Hawkers call for the right to sell food

PUBLISHED : Monday, 05 September, 2011, 12:00am
UPDATED : Monday, 05 September, 2011, 12:00am

Food vendors on an estate in Tung Chung who are tired of harassment by hawker control officers are hoping the government will give them licences and a designated area for running their businesses.

'We don't want to run any more. We are willing to be legitimate, have a fixed location, a licence and be regulated,' said a hawker who gave his name only as Lam, who has been selling cooked food on Yat Tung Estate for a decade.

Many hawkers say they would not mind paying rent and complying with food and hygiene laws, as long as they could 'earn a living without fear', Lam said.

The hawkers say they fill a need for late-night meals as an alternative to convenience-store junk food for late-shift workers on their way home from the nearby airport.

According to a poll this year by district councillor Bill Tang Ka-piu, more than 90 per cent of 150 residents surveyed said they supported the hawkers.

'It's vastly popular in Taiwan and in Europe and other countries, so why not Hong Kong,' Tang said.

Despite the long history of hawkers selling street snacks across the city, the government refuses to issue them with licences, citing hygiene, food safety and possible obstruction of public space as concerns.

However, the Yat Tung Estate hawkers say their community is a unique case. Many of the estate's 40,000 residents work at the airport, in security, cleaning and transport. They often return home after 11pm to a 'ghost town'.

The estate is a 10-minute bus ride from Tung Chung MTR station. It has only one shopping mall, a supermarket and no public market.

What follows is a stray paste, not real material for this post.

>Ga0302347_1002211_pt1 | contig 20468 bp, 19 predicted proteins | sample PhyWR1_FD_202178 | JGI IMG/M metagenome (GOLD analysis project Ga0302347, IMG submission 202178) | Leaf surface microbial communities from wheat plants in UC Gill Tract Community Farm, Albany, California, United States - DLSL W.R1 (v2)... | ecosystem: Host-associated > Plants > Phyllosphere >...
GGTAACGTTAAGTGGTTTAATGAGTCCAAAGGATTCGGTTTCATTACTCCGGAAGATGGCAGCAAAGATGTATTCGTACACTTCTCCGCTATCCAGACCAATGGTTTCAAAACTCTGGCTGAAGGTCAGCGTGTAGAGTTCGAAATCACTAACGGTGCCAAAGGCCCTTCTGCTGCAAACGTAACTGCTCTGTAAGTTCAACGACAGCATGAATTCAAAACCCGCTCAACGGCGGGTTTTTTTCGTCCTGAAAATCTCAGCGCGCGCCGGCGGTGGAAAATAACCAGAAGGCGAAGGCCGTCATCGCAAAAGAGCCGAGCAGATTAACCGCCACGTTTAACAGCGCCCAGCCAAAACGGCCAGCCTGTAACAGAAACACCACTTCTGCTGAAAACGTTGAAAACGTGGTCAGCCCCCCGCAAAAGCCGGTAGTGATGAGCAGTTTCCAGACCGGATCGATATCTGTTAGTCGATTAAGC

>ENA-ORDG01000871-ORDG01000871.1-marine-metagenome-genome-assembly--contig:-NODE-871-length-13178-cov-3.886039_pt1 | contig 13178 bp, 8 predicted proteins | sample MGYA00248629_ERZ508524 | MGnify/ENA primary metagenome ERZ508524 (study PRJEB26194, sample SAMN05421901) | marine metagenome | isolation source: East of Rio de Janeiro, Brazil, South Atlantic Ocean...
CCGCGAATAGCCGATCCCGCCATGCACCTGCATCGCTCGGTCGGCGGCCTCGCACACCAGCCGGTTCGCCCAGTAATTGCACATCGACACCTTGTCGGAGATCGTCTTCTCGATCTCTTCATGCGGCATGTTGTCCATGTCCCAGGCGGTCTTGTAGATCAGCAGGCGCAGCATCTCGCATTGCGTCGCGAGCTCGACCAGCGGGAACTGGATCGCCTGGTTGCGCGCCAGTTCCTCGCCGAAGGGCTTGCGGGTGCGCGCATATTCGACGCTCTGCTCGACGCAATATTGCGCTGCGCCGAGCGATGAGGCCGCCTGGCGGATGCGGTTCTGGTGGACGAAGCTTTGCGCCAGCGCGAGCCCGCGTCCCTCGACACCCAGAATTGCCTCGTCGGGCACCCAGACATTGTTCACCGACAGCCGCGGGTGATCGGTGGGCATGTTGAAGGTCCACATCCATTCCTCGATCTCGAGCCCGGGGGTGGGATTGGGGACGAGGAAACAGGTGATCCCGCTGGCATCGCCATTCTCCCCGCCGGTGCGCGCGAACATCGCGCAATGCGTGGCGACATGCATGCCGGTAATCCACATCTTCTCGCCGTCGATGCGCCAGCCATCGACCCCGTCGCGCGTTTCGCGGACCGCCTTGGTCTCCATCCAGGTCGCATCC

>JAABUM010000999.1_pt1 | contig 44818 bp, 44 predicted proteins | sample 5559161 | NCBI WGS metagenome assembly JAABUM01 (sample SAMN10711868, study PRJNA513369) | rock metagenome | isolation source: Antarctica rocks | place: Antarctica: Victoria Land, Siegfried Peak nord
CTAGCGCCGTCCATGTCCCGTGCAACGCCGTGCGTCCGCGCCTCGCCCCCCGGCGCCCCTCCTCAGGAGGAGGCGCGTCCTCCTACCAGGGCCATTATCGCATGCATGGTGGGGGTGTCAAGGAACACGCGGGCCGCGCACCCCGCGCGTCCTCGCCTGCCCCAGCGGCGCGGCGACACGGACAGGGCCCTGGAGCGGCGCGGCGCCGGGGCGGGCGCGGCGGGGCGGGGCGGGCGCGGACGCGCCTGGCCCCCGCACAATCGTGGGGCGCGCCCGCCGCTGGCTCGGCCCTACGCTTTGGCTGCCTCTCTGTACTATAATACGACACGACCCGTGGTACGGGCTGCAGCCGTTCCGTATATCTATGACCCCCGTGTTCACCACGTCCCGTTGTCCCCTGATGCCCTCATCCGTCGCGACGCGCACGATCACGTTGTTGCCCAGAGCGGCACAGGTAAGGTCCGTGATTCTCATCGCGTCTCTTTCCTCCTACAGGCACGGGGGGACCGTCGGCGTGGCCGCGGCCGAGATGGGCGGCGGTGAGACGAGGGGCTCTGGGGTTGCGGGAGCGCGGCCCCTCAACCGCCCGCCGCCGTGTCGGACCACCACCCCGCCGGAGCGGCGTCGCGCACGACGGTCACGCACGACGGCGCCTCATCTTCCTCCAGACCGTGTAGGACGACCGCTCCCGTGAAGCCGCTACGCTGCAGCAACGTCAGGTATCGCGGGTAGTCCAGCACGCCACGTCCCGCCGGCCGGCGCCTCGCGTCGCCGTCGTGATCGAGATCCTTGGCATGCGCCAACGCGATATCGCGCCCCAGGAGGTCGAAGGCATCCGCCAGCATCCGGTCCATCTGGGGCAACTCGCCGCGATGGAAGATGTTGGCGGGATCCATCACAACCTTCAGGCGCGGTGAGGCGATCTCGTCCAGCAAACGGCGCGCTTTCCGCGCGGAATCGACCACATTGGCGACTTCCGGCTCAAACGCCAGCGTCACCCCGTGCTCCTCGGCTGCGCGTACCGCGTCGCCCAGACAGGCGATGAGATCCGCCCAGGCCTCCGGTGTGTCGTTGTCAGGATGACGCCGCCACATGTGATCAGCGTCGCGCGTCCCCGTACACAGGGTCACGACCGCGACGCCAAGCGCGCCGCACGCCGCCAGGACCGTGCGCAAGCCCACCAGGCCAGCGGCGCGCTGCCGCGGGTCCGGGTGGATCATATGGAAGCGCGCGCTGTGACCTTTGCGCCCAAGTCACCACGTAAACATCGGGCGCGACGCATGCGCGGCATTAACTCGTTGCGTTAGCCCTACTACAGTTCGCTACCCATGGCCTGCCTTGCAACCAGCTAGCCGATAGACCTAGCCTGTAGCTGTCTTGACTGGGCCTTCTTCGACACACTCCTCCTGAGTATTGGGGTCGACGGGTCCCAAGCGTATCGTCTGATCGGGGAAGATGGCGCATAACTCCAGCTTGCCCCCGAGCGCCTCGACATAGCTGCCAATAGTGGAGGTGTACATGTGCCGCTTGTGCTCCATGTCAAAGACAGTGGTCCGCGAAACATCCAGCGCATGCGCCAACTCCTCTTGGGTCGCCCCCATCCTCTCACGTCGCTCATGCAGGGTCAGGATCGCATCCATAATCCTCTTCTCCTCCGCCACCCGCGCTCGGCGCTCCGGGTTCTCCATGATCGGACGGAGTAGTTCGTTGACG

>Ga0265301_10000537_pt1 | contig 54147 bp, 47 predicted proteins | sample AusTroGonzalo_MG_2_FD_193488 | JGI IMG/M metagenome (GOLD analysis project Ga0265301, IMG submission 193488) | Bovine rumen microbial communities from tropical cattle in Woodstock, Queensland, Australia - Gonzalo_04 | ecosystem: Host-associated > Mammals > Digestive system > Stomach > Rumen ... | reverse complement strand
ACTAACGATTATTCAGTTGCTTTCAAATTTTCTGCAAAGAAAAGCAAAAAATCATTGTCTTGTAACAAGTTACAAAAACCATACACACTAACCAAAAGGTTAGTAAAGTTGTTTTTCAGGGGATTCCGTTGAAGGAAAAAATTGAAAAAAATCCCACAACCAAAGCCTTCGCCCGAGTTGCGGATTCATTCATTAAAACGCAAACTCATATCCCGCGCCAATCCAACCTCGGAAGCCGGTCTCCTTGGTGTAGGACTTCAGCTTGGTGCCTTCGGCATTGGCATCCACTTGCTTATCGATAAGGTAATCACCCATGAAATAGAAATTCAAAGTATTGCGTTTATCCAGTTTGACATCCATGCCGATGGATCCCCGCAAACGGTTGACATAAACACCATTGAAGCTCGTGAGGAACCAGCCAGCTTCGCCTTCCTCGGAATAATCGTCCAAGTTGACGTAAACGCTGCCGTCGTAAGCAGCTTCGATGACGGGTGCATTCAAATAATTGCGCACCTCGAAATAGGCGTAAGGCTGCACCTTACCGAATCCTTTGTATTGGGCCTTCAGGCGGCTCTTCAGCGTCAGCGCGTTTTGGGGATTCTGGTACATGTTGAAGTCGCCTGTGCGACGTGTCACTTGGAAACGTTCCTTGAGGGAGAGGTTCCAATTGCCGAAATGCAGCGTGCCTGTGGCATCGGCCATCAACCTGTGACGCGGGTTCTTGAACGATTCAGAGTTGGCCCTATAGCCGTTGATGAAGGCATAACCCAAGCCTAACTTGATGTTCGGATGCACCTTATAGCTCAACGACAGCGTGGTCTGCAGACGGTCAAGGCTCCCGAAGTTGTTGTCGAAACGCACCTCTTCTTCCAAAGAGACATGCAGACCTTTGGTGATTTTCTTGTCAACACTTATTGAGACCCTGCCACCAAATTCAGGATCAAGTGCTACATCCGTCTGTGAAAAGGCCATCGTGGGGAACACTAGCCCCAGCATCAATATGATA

Most shops close before 10.30pm in compliance with regulations set by the mall's owner, The Link Reit.

Besides providing cheap late-night meals and a place for locals to congregate, the trade earns a living for many hawkers without them having to rely on welfare in an area where jobs are scarce.

'Sometimes I'm too tired to cook after work, but there are no choices except for the 7-Eleven,' said one of the hawkers' customers.

Another resident, Lau Chin-pang, said: 'It is so odd to have a large housing estate with a big population and lots of people working late shifts become dead quiet at night. It's because we don't have anywhere else to go.'

Councillor Tang said there were a lot of potential areas for a night market, including a car park owned by The Link Reit, where the 1,900 spaces have been empty since 2001.

The Food and Environmental Hygiene Department said it did not have any plan to build a new market in Tung Chung.

The department said a range of factors - including 'the number and geographical distribution of fresh provisions retail outlets' and 'the viability of the markets in the long run, and good, prudent use of public resources' - would have to be considered before a market could be built in any area.

In the past 12 months, the department said, it had received 124 complaints about illegal hawking near Yat Tung Estate. Twenty-two people were arrested for illegal hawking, with 46 seizures of hawker's equipment and goods.


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